CHAPTER 10.13: EIGENVALUES AND EIGENVECTORS: Theorems of eigenvalues and eigenvectors Part 6 of 6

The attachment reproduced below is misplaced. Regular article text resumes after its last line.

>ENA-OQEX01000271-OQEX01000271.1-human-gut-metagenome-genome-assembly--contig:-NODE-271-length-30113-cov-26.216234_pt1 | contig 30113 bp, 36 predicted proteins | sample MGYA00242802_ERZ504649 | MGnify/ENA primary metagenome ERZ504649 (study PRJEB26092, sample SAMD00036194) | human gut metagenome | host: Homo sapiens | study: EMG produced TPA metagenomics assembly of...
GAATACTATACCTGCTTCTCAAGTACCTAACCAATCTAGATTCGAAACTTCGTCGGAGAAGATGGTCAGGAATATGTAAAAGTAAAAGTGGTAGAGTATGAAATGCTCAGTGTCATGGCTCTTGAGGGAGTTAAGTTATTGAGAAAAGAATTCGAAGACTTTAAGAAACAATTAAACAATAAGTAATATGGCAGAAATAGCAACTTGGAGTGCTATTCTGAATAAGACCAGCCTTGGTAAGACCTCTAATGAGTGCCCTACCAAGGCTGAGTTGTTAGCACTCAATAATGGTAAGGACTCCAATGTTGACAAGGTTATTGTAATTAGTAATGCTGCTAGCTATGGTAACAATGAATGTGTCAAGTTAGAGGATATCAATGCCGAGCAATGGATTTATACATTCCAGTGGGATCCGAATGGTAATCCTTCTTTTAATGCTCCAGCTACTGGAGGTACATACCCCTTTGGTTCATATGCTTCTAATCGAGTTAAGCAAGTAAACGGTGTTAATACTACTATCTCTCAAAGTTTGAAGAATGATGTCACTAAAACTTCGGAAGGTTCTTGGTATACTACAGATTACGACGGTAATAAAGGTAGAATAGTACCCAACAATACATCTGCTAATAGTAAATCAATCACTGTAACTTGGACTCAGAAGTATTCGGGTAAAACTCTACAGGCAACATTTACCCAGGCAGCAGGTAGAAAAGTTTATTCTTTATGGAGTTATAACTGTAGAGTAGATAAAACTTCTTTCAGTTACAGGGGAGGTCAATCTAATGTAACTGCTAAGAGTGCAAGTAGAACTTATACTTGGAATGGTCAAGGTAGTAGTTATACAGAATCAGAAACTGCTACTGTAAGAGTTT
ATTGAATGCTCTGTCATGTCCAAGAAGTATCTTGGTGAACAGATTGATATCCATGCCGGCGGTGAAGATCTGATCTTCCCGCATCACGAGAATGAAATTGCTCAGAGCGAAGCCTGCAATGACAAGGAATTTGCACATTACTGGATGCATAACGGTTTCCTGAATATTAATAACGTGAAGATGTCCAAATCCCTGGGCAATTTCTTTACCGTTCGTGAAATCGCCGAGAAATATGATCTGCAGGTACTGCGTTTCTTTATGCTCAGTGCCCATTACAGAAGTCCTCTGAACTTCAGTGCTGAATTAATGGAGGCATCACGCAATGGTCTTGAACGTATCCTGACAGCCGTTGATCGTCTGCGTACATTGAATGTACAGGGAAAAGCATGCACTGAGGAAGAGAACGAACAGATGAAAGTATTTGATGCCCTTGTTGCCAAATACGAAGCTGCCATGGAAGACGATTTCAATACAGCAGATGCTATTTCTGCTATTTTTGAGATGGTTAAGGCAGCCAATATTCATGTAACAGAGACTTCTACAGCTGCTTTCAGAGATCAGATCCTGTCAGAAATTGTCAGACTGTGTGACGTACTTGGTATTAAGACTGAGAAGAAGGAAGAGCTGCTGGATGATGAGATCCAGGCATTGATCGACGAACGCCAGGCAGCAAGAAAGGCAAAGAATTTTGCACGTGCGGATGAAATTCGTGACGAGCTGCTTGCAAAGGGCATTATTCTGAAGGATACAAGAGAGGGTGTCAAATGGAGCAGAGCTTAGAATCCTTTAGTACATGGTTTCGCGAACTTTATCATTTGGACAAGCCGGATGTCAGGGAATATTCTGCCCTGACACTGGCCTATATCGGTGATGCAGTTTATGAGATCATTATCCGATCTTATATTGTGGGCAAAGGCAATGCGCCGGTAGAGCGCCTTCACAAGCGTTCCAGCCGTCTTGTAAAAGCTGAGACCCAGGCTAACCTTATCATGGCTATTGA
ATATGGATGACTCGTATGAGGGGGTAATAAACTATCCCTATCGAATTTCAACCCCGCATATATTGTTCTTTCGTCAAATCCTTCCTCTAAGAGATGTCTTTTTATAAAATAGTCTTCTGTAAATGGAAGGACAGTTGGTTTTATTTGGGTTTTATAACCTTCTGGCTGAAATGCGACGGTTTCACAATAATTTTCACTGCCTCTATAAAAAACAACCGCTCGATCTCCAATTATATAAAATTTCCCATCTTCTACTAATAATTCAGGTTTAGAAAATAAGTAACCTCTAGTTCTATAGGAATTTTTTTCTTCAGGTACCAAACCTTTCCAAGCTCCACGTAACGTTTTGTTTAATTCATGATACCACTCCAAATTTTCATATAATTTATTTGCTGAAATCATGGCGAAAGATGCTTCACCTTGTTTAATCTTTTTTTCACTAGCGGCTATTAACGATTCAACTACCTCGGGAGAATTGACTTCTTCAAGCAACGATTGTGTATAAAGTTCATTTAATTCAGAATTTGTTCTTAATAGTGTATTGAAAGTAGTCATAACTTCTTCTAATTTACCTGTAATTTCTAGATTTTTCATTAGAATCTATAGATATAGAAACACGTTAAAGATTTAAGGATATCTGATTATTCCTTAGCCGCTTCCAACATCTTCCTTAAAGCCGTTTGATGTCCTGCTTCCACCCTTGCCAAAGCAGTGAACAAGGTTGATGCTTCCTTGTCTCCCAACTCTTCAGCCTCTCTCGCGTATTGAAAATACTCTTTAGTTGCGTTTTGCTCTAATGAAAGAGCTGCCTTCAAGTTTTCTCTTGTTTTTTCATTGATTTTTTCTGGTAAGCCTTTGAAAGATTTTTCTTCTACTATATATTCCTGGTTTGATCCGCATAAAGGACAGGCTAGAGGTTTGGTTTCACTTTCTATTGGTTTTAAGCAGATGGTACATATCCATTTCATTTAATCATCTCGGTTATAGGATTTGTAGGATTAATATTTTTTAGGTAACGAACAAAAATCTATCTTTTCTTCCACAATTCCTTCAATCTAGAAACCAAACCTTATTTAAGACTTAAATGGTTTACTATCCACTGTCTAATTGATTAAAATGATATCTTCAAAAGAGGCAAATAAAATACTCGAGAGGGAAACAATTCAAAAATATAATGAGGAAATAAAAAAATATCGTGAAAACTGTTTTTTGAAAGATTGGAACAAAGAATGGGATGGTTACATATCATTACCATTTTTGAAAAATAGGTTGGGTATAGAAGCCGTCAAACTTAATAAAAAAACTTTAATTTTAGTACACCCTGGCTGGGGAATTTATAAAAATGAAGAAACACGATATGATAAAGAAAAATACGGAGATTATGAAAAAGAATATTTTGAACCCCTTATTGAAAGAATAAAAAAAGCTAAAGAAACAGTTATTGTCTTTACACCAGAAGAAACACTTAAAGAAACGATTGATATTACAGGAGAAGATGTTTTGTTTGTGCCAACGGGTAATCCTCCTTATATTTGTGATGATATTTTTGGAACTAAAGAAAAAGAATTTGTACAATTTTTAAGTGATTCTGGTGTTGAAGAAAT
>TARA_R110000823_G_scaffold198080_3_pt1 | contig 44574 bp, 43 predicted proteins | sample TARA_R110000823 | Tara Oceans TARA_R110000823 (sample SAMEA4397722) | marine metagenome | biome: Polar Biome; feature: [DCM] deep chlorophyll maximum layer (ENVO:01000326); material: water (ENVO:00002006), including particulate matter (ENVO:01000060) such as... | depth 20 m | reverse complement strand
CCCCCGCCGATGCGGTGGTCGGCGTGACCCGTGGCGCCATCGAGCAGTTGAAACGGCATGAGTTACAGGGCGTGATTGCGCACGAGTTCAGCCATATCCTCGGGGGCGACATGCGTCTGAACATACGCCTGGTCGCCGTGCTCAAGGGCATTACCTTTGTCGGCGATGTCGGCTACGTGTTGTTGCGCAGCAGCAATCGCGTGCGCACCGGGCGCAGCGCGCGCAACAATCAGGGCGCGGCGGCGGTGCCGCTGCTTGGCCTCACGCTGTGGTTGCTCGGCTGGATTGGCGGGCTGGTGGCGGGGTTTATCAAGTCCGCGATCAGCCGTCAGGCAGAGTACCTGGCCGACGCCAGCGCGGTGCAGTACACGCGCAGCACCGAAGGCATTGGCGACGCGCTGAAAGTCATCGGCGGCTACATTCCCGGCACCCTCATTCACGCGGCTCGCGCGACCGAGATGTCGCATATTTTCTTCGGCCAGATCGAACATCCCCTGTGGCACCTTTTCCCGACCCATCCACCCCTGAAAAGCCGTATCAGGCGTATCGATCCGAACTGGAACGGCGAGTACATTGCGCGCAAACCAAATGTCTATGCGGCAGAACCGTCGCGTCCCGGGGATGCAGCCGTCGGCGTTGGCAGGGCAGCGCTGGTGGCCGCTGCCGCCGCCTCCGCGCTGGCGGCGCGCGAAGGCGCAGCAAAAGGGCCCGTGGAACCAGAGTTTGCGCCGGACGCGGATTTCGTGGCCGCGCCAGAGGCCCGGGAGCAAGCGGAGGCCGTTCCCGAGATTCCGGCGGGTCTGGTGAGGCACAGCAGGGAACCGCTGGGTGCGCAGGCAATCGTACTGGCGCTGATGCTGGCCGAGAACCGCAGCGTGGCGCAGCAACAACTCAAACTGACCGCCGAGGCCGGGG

In this segment we are talking about some theorems corresponding to eigenvalues and eigenvectors and one of the theorems says that if λ1-λn are eigenvalues of nxn [A] matrix so your squared matrix which is nxn then you can find then you can find det(A)= λ1 * λ2 *Öλ3 absolute value so in order to find the magnitude of the det(A) all you have to do is you take all the eigenvalues find the product of those eigenvalues and you get the det(A) the magnitude of that which can also be written as this: I is equal from 1 to n, lambda i. But you also now lets us make sense out of one of the theorems that if one of the eigenvalues is zero then the [A] matrix is not invertible its singular it cannot inverse cannot be found which makes sense because if one of the eigenvalues is zero then the product of all these is going to be zero in the Spector of what the other eigenvalues are then the det the magnitude of the det(A) is going to be zero which means the det(A) is going to be zero which basically means that the [A] matrix is singular so thatís just another way of proving that particular theorem but letís take an example and see what we mean by that so if somebody says im going to give you an [A] matrix [A]=2, -3.5, 6, 3.5, 5, 2, 8,1, 8.5 and they are also telling that im giving you the eigenvalues of this square matrixλ1= -1.547, λ2= 12.33, λ3= 4.711 can you find the magnitude of the determinantand you got to say yes I can find the magnitude of the determinantbecause I know that the magnitude of the det(A) is nothing but det(A)=λ1 * λ2 * λ3=(-1.54)(12.33)(4.711) absolute value and this number turns out to be =89.88so thatís the magnitude of the det(A) which basically means that the det(A) is either -89.88 or +89.88 but you are able to find the magnitude of the det(A) which might be the most important thing to find in most cases and thatís the end of this segment